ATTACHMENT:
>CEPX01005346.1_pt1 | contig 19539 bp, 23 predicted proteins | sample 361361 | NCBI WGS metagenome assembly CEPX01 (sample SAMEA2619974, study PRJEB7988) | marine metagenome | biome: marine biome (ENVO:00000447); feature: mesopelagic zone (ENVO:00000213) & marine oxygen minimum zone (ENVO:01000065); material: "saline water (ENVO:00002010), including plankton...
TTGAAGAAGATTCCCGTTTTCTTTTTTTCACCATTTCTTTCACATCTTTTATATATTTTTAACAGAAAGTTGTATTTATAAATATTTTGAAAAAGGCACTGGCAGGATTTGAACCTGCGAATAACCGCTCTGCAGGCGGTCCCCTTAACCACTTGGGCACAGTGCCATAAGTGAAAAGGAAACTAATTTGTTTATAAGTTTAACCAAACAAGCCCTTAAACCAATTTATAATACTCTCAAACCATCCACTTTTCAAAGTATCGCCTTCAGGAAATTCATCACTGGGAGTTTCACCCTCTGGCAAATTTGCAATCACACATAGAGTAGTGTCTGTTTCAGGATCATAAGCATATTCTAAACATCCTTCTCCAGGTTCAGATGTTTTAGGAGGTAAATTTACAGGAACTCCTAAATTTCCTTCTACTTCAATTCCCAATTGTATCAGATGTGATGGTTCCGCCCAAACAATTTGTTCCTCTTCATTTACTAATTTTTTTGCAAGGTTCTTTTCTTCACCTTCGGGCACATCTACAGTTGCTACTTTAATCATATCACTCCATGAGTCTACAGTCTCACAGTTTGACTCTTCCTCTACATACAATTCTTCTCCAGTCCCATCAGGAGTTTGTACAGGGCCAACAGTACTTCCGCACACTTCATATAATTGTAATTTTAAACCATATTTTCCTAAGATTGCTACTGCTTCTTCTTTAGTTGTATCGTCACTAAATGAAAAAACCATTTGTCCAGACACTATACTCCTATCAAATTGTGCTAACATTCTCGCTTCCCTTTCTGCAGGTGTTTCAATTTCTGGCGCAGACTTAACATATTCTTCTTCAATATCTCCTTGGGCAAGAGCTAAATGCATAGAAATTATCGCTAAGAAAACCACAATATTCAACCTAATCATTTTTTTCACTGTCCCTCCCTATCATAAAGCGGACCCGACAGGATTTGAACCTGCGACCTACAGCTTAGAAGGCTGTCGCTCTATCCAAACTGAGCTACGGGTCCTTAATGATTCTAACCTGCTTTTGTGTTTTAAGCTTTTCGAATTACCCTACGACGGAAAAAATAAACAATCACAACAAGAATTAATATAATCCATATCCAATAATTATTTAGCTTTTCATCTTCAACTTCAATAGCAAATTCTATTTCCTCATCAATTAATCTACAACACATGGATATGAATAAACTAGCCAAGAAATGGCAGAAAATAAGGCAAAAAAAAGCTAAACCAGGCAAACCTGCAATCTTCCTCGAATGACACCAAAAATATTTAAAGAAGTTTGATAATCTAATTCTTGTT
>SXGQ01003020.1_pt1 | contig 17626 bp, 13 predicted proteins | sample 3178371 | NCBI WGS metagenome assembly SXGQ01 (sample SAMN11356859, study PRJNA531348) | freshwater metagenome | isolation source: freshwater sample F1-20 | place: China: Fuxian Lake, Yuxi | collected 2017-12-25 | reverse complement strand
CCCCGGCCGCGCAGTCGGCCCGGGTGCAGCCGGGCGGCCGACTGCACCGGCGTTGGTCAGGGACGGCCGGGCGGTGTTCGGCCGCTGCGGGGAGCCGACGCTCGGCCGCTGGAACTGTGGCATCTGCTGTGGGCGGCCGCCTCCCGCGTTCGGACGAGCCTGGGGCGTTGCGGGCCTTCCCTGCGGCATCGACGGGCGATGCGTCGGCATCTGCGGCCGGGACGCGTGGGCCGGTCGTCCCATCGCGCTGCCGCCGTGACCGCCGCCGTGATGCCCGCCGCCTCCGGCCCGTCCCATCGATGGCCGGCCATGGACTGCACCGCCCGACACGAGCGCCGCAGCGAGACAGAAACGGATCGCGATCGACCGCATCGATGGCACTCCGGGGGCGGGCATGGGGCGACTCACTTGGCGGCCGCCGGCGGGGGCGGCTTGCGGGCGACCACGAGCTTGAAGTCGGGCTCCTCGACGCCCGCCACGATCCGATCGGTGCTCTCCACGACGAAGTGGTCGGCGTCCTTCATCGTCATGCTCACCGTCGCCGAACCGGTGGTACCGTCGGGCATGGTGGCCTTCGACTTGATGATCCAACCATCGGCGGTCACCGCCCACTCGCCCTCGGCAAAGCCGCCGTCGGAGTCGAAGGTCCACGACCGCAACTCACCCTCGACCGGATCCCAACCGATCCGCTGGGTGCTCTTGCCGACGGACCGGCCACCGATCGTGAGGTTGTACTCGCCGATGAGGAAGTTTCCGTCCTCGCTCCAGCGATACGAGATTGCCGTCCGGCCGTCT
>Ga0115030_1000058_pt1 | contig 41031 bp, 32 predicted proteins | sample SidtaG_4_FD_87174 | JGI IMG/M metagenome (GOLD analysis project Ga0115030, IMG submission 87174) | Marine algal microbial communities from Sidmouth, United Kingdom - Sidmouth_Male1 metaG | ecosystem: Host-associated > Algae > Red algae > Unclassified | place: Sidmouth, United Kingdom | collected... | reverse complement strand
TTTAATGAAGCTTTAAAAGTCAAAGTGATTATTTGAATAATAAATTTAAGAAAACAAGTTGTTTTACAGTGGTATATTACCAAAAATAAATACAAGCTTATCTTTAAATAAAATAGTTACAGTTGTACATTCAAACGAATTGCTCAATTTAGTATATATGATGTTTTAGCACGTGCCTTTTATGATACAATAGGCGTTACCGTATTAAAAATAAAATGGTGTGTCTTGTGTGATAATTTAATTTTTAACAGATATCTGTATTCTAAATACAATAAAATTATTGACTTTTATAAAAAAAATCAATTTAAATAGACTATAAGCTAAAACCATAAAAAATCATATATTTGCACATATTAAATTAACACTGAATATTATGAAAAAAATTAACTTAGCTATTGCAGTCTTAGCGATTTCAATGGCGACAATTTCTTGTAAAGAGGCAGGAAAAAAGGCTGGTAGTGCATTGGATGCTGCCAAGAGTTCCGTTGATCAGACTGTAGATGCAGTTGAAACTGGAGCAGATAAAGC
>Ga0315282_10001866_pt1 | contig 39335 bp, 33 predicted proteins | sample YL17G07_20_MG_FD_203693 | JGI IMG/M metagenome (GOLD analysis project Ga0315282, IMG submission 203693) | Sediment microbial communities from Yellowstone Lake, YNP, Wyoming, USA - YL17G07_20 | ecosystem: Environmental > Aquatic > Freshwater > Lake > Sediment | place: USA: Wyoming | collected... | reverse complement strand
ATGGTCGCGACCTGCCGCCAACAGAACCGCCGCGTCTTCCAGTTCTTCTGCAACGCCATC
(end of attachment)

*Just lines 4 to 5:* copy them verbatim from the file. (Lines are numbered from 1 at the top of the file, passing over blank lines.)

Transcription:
CCCCGGCCGCGCAGTCGGCCCGGGTGCAGCCGGGCGGCCGACTGCACCGGCGTTGGTCAGGGACGGCCGGGCGGTGTTCGGCCGCTGCGGGGAGCCGACGCTCGGCCGCTGGAACTGTGGCATCTGCTGTGGGCGGCCGCCTCCCGCGTTCGGACGAGCCTGGGGCGTTGCGGGCCTTCCCTGCGGCATCGACGGGCGATGCGTCGGCATCTGCGGCCGGGACGCGTGGGCCGGTCGTCCCATCGCGCTGCCGCCGTGACCGCCGCCGTGATGCCCGCCGCCTCCGGCCCGTCCCATCGATGGCCGGCCATGGACTGCACCGCCCGACACGAGCGCCGCAGCGAGACAGAAACGGATCGCGATCGACCGCATCGATGGCACTCCGGGGGCGGGCATGGGGCGACTCACTTGGCGGCCGCCGGCGGGGGCGGCTTGCGGGCGACCACGAGCTTGAAGTCGGGCTCCTCGACGCCCGCCACGATCCGATCGGTGCTCTCCACGACGAAGTGGTCGGCGTCCTTCATCGTCATGCTCACCGTCGCCGAACCGGTGGTACCGTCGGGCATGGTGGCCTTCGACTTGATGATCCAACCATCGGCGGTCACCGCCCACTCGCCCTCGGCAAAGCCGCCGTCGGAGTCGAAGGTCCACGACCGCAACTCACCCTCGACCGGATCCCAACCGATCCGCTGGGTGCTCTTGCCGACGGACCGGCCACCGATCGTGAGGTTGTACTCGCCGATGAGGAAGTTTCCGTCCTCGCTCCAGCGATACGAGATTGCCGTCCGGCCGTCT
>Ga0115030_1000058_pt1 | contig 41031 bp, 32 predicted proteins | sample SidtaG_4_FD_87174 | JGI IMG/M metagenome (GOLD analysis project Ga0115030, IMG submission 87174) | Marine algal microbial communities from Sidmouth, United Kingdom - Sidmouth_Male1 metaG | ecosystem: Host-associated > Algae > Red algae > Unclassified | place: Sidmouth, United Kingdom | collected... | reverse complement strand